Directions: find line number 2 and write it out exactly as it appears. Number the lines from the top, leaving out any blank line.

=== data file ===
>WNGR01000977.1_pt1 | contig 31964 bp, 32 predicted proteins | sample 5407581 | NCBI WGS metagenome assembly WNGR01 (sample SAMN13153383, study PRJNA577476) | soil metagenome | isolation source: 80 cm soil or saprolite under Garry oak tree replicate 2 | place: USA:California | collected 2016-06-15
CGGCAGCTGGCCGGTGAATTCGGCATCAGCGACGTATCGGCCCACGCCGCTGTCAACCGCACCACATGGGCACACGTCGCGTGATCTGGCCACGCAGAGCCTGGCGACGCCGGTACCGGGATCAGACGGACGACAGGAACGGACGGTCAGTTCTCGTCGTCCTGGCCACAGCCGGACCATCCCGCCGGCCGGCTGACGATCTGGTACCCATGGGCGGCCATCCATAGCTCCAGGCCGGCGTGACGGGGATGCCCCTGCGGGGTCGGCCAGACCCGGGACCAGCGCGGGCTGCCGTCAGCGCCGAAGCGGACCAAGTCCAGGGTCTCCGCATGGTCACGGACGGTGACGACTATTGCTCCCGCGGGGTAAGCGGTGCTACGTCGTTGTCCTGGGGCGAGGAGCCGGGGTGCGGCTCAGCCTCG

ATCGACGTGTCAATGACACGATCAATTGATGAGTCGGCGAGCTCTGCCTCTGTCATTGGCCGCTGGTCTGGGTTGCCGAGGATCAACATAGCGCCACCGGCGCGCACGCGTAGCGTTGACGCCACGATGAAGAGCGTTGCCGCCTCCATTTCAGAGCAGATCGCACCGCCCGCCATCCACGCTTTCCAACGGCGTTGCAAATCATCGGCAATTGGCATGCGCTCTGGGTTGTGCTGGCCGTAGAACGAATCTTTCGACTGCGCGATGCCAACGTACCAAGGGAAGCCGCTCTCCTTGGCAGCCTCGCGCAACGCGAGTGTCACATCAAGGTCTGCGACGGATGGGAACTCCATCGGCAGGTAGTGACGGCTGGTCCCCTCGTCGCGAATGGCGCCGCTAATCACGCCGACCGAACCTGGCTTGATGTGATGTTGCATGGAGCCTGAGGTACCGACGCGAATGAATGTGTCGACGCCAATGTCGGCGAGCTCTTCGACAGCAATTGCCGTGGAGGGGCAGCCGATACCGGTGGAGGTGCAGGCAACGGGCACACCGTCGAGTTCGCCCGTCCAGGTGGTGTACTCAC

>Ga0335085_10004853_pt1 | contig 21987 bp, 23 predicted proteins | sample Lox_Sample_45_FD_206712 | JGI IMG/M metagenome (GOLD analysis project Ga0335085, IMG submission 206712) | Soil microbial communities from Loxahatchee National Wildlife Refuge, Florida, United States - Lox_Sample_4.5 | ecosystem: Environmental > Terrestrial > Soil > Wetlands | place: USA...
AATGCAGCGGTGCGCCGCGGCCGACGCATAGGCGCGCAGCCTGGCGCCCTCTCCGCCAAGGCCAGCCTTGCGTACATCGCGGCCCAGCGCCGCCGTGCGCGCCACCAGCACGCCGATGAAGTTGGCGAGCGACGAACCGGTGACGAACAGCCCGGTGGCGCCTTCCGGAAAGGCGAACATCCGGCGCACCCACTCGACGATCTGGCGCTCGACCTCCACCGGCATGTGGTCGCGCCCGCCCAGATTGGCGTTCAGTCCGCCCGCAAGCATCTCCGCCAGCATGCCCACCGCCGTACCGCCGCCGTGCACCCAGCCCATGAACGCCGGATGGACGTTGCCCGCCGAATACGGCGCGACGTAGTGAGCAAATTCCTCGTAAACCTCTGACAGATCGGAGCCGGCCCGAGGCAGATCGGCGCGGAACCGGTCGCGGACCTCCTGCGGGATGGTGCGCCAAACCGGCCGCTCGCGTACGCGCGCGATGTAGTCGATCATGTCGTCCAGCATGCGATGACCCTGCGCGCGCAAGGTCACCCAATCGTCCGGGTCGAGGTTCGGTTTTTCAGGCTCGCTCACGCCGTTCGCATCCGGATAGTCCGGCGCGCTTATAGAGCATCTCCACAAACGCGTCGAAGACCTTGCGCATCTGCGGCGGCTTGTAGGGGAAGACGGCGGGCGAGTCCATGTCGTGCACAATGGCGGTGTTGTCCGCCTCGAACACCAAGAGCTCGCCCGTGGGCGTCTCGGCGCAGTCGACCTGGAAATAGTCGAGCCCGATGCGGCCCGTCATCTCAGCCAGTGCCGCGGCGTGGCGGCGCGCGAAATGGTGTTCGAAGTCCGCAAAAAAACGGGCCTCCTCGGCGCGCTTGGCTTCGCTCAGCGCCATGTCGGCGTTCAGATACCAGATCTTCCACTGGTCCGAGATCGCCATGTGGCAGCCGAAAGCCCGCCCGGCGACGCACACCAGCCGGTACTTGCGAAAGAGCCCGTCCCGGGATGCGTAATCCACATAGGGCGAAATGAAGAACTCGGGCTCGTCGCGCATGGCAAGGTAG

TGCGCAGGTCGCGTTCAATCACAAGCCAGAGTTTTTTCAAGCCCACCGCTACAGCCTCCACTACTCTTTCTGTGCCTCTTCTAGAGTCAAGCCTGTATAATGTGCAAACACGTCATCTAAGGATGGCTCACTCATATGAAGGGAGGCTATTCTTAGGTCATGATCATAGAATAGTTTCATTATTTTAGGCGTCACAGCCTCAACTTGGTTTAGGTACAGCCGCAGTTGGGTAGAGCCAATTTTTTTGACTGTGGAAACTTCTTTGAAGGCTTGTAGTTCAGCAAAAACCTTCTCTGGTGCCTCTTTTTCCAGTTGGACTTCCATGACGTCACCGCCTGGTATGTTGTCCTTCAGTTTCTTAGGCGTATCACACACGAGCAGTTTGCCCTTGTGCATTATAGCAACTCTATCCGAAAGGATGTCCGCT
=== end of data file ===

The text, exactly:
CGGCAGCTGGCCGGTGAATTCGGCATCAGCGACGTATCGGCCCACGCCGCTGTCAACCGCACCACATGGGCACACGTCGCGTGATCTGGCCACGCAGAGCCTGGCGACGCCGGTACCGGGATCAGACGGACGACAGGAACGGACGGTCAGTTCTCGTCGTCCTGGCCACAGCCGGACCATCCCGCCGGCCGGCTGACGATCTGGTACCCATGGGCGGCCATCCATAGCTCCAGGCCGGCGTGACGGGGATGCCCCTGCGGGGTCGGCCAGACCCGGGACCAGCGCGGGCTGCCGTCAGCGCCGAAGCGGACCAAGTCCAGGGTCTCCGCATGGTCACGGACGGTGACGACTATTGCTCCCGCGGGGTAAGCGGTGCTACGTCGTTGTCCTGGGGCGAGGAGCCGGGGTGCGGCTCAGCCTCG